• Max.Elliott says:


      Just pack it in buckets, not a lot of kingdoms check for sediment…

      residium (n.): Sediment; Something remaining after removal of a part; a residue.

      If it’s a non-radiating metal, do what the Russians do and cast it into something else, like the core of the tubes used to make…. Bike trailers, for example.

      • Alric says:

        I was talking about that silver powder that is left over when you disenchant an item in 4e, but hiding it in buckets may work anyway.

    • Max.Elliott says:

      I lack a PH for 4e so forgive me any lack of information.

      Ignoring the fact that such small amounts of “dust” would be fairly hellish to measure and use (requiring the assumption that it’s consumption is automagically regulated, and that instruments similar to a modern chemists lab would be needed to handle it otherwise) and that there is rather no real data on it’s properties (can it be smelted and cast? How is it identified? Can it be detected with divination magic?) I recommend the following tactic for smuggling it:

      Mix the dust with an equal measure of pine resin and allow it to harden in the form of a disk. Then cast a lead figure around the resulting disk. Properly constructed, this would allow you to safely smuggle the material thru any detector without fear. The lead will block divinations and detections and the resin is a “living organic material”. Operating on the ‘automagically used’ assumption, the resin disk (once free of the lead container) would allow the powder to be consumed without exposing it to the dangers of a slight breeze. A creative mage could cast it into a figurine. Perhaps a tiny replica of some fantasy creature, like the mythical De-Em. The methodology is so simple and common that it cannot help but be in current use with the smarter villains.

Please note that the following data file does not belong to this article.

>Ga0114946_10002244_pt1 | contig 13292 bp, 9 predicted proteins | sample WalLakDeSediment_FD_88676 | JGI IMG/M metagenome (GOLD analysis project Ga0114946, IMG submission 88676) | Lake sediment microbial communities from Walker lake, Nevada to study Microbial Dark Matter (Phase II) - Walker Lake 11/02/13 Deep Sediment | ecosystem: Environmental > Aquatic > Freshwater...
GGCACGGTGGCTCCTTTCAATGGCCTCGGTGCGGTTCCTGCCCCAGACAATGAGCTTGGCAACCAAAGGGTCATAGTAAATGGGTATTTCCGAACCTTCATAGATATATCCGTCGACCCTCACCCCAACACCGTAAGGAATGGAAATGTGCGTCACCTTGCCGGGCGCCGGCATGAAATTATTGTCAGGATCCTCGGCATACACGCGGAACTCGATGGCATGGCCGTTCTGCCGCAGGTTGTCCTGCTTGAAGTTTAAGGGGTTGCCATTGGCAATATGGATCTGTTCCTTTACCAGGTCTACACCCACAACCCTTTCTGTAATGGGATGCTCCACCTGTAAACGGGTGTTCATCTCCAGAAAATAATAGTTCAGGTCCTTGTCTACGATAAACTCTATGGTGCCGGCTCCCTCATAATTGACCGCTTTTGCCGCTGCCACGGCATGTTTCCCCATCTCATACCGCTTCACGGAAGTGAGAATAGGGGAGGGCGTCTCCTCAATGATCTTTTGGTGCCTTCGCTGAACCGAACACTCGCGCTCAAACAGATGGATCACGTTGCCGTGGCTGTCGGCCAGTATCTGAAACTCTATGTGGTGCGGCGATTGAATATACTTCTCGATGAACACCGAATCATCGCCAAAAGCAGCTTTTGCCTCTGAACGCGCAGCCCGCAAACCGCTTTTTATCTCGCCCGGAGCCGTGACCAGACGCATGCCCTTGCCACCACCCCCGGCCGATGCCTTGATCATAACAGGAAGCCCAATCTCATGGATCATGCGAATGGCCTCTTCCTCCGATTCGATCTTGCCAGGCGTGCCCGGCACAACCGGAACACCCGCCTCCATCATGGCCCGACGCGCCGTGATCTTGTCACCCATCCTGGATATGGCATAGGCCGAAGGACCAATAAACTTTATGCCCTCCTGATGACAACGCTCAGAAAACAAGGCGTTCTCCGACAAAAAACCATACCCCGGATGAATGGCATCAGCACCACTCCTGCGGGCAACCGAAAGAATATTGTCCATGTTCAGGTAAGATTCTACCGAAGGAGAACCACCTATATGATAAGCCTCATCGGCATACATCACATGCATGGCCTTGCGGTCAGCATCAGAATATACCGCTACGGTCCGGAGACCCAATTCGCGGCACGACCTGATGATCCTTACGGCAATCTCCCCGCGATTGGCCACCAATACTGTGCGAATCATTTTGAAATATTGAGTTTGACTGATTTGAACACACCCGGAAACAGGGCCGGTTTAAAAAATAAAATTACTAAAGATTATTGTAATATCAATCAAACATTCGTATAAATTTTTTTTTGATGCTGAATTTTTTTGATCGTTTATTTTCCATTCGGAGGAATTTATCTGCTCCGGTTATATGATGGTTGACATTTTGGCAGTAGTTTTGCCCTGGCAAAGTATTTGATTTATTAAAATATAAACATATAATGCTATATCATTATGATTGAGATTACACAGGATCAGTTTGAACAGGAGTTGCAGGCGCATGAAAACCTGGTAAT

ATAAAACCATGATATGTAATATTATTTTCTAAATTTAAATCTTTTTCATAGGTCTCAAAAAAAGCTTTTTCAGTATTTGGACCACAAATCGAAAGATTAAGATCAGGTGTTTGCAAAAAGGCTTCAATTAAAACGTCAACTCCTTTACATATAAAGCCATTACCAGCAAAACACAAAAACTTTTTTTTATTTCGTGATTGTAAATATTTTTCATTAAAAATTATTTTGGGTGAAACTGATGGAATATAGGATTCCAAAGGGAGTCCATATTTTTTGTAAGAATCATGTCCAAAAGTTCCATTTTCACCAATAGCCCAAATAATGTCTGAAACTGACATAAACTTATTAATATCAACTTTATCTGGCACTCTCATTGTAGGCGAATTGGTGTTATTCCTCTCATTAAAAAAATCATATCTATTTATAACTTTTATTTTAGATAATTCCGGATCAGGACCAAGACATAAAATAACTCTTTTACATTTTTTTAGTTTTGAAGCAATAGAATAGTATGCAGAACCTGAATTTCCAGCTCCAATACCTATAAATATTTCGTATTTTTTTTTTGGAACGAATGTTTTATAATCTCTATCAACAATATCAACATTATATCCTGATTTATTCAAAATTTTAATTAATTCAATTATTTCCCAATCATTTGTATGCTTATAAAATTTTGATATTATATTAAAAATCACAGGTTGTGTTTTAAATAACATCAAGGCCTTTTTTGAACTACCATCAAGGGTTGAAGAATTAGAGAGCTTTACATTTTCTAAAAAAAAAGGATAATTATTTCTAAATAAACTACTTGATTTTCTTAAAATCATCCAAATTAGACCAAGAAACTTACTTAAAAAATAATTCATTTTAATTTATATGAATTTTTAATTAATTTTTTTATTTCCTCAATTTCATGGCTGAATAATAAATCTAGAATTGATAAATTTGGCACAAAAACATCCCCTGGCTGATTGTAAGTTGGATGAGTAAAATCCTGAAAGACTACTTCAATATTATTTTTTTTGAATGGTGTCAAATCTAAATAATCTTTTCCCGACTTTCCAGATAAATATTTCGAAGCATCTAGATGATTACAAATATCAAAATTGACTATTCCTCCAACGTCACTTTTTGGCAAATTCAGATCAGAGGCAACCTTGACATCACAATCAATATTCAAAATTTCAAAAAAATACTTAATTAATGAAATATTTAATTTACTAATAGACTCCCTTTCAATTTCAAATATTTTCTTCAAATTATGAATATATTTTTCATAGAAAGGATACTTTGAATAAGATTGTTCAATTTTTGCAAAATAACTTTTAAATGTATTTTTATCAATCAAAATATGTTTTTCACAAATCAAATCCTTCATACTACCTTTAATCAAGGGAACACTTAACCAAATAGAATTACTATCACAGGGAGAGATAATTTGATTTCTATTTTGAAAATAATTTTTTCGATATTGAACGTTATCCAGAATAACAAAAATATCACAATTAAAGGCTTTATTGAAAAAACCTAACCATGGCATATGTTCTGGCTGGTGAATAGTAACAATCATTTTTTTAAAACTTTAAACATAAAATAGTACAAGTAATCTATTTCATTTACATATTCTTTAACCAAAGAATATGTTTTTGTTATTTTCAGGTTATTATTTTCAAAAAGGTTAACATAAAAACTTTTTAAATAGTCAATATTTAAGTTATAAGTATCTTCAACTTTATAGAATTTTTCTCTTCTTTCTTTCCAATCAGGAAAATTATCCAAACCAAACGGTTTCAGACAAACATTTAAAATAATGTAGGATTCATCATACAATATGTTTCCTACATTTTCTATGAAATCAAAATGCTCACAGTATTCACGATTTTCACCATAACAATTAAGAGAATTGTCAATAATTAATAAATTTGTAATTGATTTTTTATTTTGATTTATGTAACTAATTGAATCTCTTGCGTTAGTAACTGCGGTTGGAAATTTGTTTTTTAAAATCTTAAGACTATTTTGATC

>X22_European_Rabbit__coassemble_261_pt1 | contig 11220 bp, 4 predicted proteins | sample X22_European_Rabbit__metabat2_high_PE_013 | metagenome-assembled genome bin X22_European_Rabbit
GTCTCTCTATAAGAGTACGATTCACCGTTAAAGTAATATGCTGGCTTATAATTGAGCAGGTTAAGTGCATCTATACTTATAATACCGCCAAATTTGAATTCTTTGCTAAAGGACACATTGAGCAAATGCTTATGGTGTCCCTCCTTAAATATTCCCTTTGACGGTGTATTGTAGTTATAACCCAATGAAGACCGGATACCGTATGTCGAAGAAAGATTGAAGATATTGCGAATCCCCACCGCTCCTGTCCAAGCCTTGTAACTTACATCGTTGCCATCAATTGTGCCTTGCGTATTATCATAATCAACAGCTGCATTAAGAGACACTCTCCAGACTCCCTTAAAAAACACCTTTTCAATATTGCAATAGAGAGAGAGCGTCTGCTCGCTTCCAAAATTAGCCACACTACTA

The result of years of adventuring could be stored in a single chess-piece.


      Residuum is a magical dust that collects, or possibly is formed, in the vicinity of magical lodestones that form at the juncture of leylines that span the continent. Per the PHB, p. 225, “it’s a fine, silvery dust that some describe as concentrated magic, useful as a generic component for rituals.” A coin’s weight of residuum is worth 10,000 gold coins, while a pound of residuum is worth 500,000 gold coins.

      Misc points brought up.

      • Alric says:

        It’s my fault, Max – I didn’t spell residuum correctly, anyway.

        One question I do have, though – and you can decline to answer if you’d like – how do you know so much about smuggling?

      • Max.Elliott says:

        “Back when I was a border guard for the Republic…”